MSHA Warns Mining Industry about Dangers of Cold Weather

Low barometric pressure and low humidity, combined with the seasonal drying of many areas in underground coal mines, have been key factors in past mine explosions.

The U.S. Department of Labor's Mine Safety and Health Administration has launched its annual "Winter Alert" campaign to call attention to the dangers caused by cold weather. Statistics show that coal-mine explosions occur most often during the colder months, October through March.

"As we near the winter season, when the potential for mine explosions is greater, and colder weather creates some drastic changes in the mining workplace, mine operators need to take additional precautions to protect miners," said Joseph A. Main, assistant secretary of labor for mine safety and health. "In view of this, MSHA is distributing important information to the mining industry about the preventive steps to be taken to avoid accidents."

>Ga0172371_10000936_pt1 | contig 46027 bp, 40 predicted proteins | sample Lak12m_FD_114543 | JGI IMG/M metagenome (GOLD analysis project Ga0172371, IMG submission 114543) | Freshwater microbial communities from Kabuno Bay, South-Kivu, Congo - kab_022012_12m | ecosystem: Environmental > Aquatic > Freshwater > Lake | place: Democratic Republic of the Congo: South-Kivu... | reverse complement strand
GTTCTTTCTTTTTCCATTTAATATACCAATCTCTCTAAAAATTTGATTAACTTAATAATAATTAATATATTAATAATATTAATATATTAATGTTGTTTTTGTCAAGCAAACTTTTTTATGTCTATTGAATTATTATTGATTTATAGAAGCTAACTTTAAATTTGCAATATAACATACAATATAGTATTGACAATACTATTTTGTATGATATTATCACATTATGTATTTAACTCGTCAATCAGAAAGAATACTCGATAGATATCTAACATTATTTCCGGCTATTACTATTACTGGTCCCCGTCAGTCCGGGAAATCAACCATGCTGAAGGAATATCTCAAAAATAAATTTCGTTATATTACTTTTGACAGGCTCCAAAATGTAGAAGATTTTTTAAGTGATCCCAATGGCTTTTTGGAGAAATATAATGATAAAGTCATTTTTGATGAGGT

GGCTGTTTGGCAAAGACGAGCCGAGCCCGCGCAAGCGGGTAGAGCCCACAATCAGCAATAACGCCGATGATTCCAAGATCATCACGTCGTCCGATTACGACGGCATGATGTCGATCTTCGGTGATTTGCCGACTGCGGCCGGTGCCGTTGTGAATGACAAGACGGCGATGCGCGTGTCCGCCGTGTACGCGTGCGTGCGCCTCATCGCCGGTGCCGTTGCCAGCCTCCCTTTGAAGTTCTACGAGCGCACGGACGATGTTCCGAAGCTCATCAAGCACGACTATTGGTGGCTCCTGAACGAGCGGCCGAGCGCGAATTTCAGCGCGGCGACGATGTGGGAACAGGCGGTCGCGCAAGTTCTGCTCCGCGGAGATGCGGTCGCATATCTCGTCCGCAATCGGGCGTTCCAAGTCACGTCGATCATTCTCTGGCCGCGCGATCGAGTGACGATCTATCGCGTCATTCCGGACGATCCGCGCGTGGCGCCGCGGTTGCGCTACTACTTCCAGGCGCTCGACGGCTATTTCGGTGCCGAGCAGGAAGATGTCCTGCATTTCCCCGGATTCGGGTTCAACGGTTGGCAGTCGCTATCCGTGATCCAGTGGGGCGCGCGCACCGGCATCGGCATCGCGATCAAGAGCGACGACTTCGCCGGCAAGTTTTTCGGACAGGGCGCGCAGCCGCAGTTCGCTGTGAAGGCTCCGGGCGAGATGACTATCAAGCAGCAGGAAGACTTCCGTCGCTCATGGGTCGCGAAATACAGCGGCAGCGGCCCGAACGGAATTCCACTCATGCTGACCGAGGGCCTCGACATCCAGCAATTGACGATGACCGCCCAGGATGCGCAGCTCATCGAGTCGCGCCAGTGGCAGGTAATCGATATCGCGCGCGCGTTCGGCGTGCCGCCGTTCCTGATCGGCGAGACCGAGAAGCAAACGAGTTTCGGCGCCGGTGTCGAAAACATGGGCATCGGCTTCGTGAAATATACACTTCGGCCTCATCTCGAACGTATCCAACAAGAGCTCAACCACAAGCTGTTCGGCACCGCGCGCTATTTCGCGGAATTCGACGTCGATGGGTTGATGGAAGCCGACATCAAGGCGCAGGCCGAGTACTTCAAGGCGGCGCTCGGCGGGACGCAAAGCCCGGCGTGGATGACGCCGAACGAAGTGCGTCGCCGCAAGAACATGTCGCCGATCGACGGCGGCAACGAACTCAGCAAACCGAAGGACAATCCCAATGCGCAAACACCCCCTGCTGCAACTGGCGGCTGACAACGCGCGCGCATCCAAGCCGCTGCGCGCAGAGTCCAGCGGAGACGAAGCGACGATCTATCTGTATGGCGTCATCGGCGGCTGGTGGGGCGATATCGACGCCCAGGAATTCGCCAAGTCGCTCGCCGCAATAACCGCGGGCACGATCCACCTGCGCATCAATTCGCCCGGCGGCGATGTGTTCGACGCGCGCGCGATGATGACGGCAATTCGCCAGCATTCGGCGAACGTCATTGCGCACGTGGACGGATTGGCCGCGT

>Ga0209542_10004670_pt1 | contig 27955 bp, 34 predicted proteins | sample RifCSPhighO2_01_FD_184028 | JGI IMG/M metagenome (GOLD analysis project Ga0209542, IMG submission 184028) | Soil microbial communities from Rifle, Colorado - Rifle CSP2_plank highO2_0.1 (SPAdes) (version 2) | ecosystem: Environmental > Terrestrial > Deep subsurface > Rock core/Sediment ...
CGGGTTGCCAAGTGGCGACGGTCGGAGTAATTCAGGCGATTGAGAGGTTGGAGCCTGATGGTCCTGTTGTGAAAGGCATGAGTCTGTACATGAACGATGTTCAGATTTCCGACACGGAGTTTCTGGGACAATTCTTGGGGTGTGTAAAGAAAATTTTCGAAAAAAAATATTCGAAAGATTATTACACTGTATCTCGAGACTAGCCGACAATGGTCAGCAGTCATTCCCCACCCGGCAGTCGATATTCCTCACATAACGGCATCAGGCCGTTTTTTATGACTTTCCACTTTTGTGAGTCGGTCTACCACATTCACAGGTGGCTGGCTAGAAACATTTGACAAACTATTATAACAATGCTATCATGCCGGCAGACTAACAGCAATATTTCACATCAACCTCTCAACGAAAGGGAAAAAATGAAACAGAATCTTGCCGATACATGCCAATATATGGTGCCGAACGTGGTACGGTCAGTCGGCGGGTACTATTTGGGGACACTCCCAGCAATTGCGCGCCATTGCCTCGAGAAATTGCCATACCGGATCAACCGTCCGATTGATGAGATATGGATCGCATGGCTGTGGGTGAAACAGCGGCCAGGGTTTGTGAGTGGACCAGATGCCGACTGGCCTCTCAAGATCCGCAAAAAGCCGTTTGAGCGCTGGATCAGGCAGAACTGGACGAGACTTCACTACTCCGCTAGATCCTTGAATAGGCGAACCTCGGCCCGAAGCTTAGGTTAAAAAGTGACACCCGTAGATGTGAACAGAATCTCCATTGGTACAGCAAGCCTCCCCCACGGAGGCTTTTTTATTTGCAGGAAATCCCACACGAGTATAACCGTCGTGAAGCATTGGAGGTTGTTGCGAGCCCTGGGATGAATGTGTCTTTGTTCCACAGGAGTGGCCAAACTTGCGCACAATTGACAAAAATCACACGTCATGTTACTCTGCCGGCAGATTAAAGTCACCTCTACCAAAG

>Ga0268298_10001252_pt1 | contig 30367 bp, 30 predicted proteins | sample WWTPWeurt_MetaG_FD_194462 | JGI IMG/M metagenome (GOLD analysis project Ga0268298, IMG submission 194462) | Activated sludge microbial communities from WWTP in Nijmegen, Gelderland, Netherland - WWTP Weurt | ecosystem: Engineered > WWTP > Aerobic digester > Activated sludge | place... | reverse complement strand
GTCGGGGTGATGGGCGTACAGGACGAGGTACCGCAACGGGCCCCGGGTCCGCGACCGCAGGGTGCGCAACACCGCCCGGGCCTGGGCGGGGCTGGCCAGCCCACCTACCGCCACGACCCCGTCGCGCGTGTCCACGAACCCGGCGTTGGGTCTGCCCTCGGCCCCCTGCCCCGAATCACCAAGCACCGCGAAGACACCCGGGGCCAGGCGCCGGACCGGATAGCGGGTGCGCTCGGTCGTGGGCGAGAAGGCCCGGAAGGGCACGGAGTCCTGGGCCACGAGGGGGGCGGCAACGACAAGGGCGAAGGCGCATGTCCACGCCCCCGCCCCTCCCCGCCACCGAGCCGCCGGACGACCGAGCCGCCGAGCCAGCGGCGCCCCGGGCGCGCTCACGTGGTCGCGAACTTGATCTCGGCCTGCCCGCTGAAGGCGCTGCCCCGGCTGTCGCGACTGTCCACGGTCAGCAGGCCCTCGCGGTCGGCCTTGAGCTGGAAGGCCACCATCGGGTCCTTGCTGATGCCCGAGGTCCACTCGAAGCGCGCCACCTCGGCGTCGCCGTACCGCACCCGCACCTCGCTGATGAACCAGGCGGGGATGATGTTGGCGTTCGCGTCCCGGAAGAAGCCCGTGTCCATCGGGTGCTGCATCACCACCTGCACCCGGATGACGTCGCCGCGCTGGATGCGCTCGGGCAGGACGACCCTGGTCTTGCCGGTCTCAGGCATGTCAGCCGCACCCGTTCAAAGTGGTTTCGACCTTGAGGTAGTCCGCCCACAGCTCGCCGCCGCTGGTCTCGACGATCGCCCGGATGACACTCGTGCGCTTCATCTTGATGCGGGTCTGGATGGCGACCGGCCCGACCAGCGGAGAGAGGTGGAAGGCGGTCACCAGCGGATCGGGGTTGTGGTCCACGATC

Low barometric pressure and low humidity, combined with the seasonal drying of many areas in underground coal mines, have been key factors in past mine explosions. Colder weather brings other potential hazards, such as limited visibility, icy haulage roads and walkways, and freezing and thawing of highwalls at surface mines.

This year, MSHA encourages miners and mine operators to "Knock Out the Risk" that winter weather brings by taking specific measures to avoid workplace hazards: remove snow and ice in travel ways, apply salt and sand where needed, and frequently examine highwalls for stability.

In underground coal mines, mine operators should ensure that there is adequate ventilation in the mine, apply liberal amounts of rock dust, conduct frequent and thorough examinations, and be familiar with emergency procedures that prevent coal-mine ignitions and explosions.

During normal inspections, MSHA inspectors will distribute posters, hard-hat stickers, and pocket cards with the "Knock Out the Risk" theme to miners and mine operators.

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